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What is a Rabies Vaccine?

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  • Written By: wiseGEEK Writer
  • Edited By: O. Wallace
  • Last Modified Date: 12 August 2019
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The rabies vaccine is to prevent rabies either before or after exposure to this deadly disease occurs. Most people aren’t that familiar with the vaccination because it’s not recommended for the majority of folks. It doesn’t appear on vaccination schedules for kids since the risk of getting rabies is relatively low. Instead it’s only given if a person has been exposed to rabies or if a person is likely to be at risk for exposure, as through occupational hazards like working with animals.

There is a number of people who might get a rabies vaccine because of frequent animal exposure that might involve exposure to rabid animals. Veterinarians may have this vaccination, as could some exterminators. Animal cops or animal shelter workers could get it too. People might require it if they work in zoos, circuses, or locations where animals cared for or handled run the risk of being rabid.

Most other people would only get a rabies vaccine if they’d been bitten by or exposed to an animal that could carry rabies. Ironically those who’ve been vaccinated in the past usually need additional shots at this time, too. People without previous vaccination may receive up to five shots in a fourteen-day period, the first preferably given as soon after a bite or contact with a rabid animal occurs. Those who have had the rabies vaccine might only receive three shots or fewer.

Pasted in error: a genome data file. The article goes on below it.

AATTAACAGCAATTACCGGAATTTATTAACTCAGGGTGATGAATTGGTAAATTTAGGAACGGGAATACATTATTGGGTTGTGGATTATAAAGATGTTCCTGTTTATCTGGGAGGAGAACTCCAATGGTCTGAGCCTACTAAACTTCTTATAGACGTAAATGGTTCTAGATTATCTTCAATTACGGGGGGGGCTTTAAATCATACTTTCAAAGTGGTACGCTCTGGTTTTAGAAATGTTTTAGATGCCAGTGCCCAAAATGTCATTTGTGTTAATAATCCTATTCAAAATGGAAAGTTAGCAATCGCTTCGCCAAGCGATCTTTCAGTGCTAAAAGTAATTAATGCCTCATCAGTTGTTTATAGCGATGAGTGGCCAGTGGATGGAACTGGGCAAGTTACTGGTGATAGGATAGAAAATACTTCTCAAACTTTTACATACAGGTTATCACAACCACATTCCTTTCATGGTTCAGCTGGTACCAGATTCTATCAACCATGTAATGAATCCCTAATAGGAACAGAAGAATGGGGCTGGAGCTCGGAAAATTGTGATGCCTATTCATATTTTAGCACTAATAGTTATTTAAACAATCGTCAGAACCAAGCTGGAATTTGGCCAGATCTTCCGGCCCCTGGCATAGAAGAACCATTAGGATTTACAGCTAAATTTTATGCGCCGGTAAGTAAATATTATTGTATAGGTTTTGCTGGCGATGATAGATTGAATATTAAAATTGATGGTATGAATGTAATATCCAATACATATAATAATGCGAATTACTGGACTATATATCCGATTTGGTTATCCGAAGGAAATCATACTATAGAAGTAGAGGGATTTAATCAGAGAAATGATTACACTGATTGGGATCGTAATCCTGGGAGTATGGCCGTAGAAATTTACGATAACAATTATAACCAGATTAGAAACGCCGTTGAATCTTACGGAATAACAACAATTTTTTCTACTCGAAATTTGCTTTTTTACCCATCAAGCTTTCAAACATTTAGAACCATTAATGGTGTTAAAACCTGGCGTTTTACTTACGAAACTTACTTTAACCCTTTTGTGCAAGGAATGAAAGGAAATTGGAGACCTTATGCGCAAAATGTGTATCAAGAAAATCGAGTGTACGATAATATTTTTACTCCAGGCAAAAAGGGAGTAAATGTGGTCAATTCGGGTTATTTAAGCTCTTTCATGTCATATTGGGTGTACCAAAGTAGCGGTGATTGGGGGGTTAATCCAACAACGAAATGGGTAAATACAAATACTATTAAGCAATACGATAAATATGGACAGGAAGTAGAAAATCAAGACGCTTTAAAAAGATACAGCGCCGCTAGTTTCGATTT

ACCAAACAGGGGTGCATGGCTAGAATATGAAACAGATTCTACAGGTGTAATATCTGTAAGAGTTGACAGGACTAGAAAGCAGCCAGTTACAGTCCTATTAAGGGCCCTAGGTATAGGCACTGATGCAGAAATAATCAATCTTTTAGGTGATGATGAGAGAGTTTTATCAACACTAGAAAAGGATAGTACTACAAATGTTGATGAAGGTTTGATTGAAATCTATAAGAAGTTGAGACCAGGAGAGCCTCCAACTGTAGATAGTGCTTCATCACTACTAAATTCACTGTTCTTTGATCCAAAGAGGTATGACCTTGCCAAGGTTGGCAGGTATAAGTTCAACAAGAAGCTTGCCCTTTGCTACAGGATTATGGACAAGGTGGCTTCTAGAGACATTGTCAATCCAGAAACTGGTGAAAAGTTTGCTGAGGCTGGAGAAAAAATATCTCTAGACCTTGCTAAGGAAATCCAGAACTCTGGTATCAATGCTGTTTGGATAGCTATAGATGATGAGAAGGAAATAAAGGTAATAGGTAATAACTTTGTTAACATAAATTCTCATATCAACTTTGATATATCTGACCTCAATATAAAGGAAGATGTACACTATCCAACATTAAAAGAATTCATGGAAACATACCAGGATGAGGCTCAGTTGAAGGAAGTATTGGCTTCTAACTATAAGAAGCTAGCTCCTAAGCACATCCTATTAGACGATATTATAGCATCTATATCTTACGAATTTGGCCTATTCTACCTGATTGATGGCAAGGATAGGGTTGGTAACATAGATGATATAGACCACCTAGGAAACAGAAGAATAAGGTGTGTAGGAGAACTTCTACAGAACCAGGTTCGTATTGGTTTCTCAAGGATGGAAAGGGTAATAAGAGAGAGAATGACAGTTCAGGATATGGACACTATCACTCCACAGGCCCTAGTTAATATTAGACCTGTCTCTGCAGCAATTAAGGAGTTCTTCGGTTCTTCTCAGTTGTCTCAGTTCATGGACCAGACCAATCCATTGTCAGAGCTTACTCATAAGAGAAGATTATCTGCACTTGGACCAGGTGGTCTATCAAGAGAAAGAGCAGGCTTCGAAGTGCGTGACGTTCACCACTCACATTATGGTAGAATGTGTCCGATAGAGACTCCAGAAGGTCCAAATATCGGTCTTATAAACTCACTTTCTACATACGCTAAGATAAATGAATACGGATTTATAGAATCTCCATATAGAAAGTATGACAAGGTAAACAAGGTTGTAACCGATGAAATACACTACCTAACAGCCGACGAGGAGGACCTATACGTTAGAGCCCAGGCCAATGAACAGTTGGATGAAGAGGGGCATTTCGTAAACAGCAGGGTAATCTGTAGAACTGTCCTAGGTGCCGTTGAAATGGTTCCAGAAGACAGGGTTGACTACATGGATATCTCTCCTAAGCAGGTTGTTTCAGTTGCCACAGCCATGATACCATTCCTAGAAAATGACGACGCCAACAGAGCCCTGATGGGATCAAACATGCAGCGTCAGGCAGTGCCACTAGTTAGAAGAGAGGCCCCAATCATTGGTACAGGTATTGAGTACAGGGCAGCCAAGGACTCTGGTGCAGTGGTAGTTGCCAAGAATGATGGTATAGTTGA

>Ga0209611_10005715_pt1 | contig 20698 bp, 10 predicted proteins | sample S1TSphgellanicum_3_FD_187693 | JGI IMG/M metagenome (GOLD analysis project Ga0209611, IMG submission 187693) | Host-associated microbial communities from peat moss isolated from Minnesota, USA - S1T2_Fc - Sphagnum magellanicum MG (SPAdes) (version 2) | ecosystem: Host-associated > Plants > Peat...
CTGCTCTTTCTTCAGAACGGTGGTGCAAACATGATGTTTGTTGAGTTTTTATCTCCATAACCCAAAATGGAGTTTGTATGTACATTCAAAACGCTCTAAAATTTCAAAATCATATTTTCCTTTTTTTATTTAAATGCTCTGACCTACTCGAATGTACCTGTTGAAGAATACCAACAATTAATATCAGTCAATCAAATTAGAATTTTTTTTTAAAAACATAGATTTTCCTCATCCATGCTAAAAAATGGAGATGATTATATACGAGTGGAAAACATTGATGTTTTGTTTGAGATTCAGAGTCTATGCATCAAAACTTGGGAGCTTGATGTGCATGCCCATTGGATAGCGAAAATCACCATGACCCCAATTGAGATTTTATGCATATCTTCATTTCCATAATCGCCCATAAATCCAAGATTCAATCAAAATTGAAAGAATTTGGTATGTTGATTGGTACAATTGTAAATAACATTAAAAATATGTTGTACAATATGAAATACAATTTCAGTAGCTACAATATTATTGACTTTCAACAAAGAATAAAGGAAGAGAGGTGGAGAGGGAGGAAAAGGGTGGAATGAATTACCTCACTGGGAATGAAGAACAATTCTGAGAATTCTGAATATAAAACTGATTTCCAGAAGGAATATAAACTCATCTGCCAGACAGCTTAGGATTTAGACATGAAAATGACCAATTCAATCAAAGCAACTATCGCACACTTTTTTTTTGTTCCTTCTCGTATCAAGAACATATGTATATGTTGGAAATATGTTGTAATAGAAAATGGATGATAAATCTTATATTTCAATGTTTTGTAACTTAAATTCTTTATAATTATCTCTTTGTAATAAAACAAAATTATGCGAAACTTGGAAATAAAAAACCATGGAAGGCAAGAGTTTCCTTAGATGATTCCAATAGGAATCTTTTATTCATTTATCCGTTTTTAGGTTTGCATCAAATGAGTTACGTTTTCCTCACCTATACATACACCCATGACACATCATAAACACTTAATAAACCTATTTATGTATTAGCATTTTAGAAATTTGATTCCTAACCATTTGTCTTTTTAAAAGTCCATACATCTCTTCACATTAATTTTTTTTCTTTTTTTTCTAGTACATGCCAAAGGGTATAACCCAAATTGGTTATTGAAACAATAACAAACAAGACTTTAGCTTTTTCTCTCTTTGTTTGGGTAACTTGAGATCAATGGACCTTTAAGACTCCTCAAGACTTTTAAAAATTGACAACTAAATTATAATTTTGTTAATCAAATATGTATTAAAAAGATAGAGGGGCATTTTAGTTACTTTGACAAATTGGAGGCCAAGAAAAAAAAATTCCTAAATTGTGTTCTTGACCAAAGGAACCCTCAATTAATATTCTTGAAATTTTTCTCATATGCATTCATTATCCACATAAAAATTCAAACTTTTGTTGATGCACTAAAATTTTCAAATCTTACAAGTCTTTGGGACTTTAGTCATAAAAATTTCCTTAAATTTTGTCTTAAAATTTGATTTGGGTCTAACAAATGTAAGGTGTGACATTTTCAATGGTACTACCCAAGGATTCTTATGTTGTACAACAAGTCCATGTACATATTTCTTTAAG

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Depending on the country, there can be different types of rabies vaccine available. Most developed countries have two inactivated virus vaccines and one may be more appropriate than another depending on circumstances. Some countries still use riskier vaccination made with live virus, but this is more rare. Using a dead virus assures that it is impossible to contract rabies from a vaccination.

Another type of rabies vaccine exists for animals. Household pets are frequently given a vaccination and need regular booster shots in order to remain protected. One of the ways humans may get exposure to rabies is if an unvaccinated pet is exposed. For human health, it makes sense to vaccinate pets.

Rabies doesn’t have to come from the bite of an animal. Sometimes saliva exposure is enough to cause this deadly disease. One of the most likely rabies exposure scenarios is when people get exposed to sick bats, which they may handle. People who think they have been exposed to a sick animal, even they’ve not received a bite, should contact their doctors immediately, because post exposure vaccination works best if the first shot is given right away.

Reactions to human rabies vaccine are varied. The shot site, which might be at the shoulder or thigh, can feel a little sore or red. Some people have headaches, muscle aches or fever, and a few people report an upset stomach. In general, side effects are not severe, and most people receiving these shots most complain the number of shots and discomfort of the skin or muscle where the vaccine was injected.

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anon161277
Post 2

what if a person has been bitten by a dog and got a treatment but wasn't able to follow the scheduled vaccination. Would the rabies still continue to progress? please tell me about this.

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